Old Denim Square by Noriko Nozawa also won a prize. This one grew on me the more I looked at it. I love the denim log cabin blocks. Then I grew to appreciate the deft use of custom machine embroidery in the details and the way she incorporated the pockets and brads and various parts of the denim clothing used in the quilt. Deborah predicts that custom digital embroidery will be the next big thing. We saw several examples at the show.

old-denim-detail

 

Denim must have gotten to me, because I was also attracted to Just Before the Lights Come On by Ana Buzzalino:

just-before-the-lights

 

Another winner, The AEIO Ewes by Janet Stone charmed me. It’s clear design and sweet (but not too sweet) colors look great in photos and holds up in the cloth as well.

aeio-ewes

 

Skinny lines were on display in many ways. Fire in the Stone by Kimberly Lacy just blew me away. The color, the composition, the construction — gorgeous!

fire-in-the-stone

Look, more tiny strips — this time in Bobby Dole’s Blue Jeans by Chawne Kimber (my finger for scale, and hey, more denim in concept at least).

bobby-doles-blue-jeans

 

Machine quilting and long arms have finally come into their own in regards to whole cloth quilts. This one, Don’t Tell Me it’s Not a Dream by Ximo Navarro Sirera, is deceptively simple technique-wise, but strikingly elegant in design.

dont-tell-me-its-not-a-dream

dont-tell-me-detail

Deborah’s miniature art quilt won a prize too. I didn’t get a photo of her or it, but it was so exciting to be with her at the awards ceremony when she found out she won first prize in the category!

One of my favorite categories is Traditional Pieced. I particularly  liked this section with bold, fresh, quilts (from left to right, Flight Path by Mary Menzer, Amsterdam View by Carolina Asmussen, and Wall of Sound by Maria Shell)

traditional-pieced

 

Here’s a closer look at Maria’s. She’s doing exciting work in my opinion.

wall-of-sound

 

There were several quilts in various exhibits which were simple one-patch blocks, in bold colors, with a combination of machine and hand quilting. I really liked them all. Diamonds Quilt #2 by Tara Faughnan was one I returned to again and again.

diamonds-quilt

 

This sample for Sizzix by Victoria Findlay Wolfe is a great example of how great she is at taking a traditional block and “removing” parts (often by matching it to the background fabric). I thin this is a variation of the Arabic Lattice.

vfw-arabic-lattice

 

I like the movement on this one too, though I think the hard work was done by mid century Dutch designer Wim Crouwel whose design was inspiration for Betsy Vinegrad’s Mod Blocks.

mod-blocks

 

I’m thinking 2017 might be the year of the scrap quilt for me. I also have a ziplock bursting with half square triangle blocks. Obviously I was inspired by Chesapeake by Aline Joulin.chesapeake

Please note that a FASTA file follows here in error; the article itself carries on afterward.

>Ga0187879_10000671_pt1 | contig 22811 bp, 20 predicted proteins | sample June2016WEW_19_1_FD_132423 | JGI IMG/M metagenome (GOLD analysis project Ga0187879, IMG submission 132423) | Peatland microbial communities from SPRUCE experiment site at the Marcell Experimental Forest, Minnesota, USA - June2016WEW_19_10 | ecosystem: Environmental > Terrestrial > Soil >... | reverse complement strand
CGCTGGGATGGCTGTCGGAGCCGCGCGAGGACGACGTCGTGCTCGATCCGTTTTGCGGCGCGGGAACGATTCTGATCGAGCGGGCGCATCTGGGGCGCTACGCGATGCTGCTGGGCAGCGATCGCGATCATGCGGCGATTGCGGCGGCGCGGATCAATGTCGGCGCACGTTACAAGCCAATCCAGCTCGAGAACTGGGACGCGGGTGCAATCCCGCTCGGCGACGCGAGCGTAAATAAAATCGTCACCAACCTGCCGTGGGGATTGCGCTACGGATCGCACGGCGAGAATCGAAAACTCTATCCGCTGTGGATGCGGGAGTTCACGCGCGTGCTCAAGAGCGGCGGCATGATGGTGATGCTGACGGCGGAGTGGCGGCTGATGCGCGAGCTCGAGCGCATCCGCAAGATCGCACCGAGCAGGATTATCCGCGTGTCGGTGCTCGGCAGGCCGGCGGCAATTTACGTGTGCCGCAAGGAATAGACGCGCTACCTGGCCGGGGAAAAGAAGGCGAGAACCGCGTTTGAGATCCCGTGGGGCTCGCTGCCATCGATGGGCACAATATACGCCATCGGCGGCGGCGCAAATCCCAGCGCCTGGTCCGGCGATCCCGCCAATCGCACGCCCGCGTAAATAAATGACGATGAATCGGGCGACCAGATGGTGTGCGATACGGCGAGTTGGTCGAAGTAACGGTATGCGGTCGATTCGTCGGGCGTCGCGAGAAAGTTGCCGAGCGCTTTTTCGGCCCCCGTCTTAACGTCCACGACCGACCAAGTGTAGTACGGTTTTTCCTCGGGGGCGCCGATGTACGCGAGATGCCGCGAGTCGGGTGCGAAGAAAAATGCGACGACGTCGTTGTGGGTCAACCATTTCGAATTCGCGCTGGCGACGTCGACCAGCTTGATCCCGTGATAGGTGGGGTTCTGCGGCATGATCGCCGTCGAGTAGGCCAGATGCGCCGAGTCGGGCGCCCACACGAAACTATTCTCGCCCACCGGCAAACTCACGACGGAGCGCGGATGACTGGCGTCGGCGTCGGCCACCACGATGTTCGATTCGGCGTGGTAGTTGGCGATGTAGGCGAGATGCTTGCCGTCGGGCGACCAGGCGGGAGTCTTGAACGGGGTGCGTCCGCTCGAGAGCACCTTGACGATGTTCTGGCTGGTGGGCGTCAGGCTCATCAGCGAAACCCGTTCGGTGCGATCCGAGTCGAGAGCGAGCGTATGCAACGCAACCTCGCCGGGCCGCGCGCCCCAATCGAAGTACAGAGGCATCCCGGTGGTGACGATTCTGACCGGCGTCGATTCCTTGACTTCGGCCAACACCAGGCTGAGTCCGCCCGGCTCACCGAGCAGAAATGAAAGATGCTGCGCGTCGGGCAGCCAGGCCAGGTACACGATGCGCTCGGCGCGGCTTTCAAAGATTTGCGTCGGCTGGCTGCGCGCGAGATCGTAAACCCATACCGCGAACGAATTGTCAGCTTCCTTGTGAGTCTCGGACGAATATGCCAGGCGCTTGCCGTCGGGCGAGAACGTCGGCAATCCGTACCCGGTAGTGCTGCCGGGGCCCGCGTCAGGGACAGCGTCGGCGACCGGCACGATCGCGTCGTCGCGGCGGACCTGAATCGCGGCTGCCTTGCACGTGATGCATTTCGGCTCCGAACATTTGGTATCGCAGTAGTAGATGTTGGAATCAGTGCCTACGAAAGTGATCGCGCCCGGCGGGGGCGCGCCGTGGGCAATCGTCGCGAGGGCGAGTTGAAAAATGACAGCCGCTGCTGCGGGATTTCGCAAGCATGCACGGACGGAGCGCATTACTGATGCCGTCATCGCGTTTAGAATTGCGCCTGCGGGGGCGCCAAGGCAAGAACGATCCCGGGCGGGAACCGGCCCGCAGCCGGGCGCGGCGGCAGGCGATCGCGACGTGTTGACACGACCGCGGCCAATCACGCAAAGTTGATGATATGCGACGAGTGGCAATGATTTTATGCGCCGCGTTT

Homespun by Mary Kerr and Donna Ferrill James reminds me of my own quilt, Partisan. It’s part of an exhibit of quilts marrying vintage blocks with modern settings.twisted

 

I find myself drawn to Baltimore Album quilts and almost as much to Whig’s Retreat quilts. I may actually get around to making a Whig’s Retreat some day. Sunshine And Bluebonnets by Laverne Matthews is a variation. sunshine-and-bluebonnets

 

And in another exhibit was this interesting contemporary variation, Spot On by Karen K. Stone, which caught my eye as well.spot-on

 

And a detail:spot-on-detail

 

One of my favorite “traditional made contemporary quilts” is New New York Beauty by Katherine Knauer, which I saw a few years ago at the Texas Quilt Museum.  Here’s another of Katherine’s quilts, Solar City, which contains all kinds of fun fabrics, including some fantastic ones she designed herself. solar-city

 

Look, fuzzy fabrics and cabs and green streets!solar-city-detail

 

Zinnias in the Rain by Martha Wolfe has the loveliest transparencies and line work.zinnias-in-the-rain

zinnias-detail

 

Finally, me with my quilt, ‘Murica. It was great to talk about the quilt with people, and see it getting attention from a new audience. The best reaction might have been the one a friend relayed to me of a genteel southern woman who was so shocked and unprepared to see this that she had to go sit down in a quiet place and pull herself together (particularly after witnessing another person identifying with the quilt in a guns are good kind of way). Apparently, she had no problem with the two quilts with nudes as “nudes are in museums,” but guns at a quilt show was a step too far. The experience led to a really interesting (and nonjudgmental) conversation between my friend and this lady, so the quilt has done it’s job of opening dialog.murica-and-me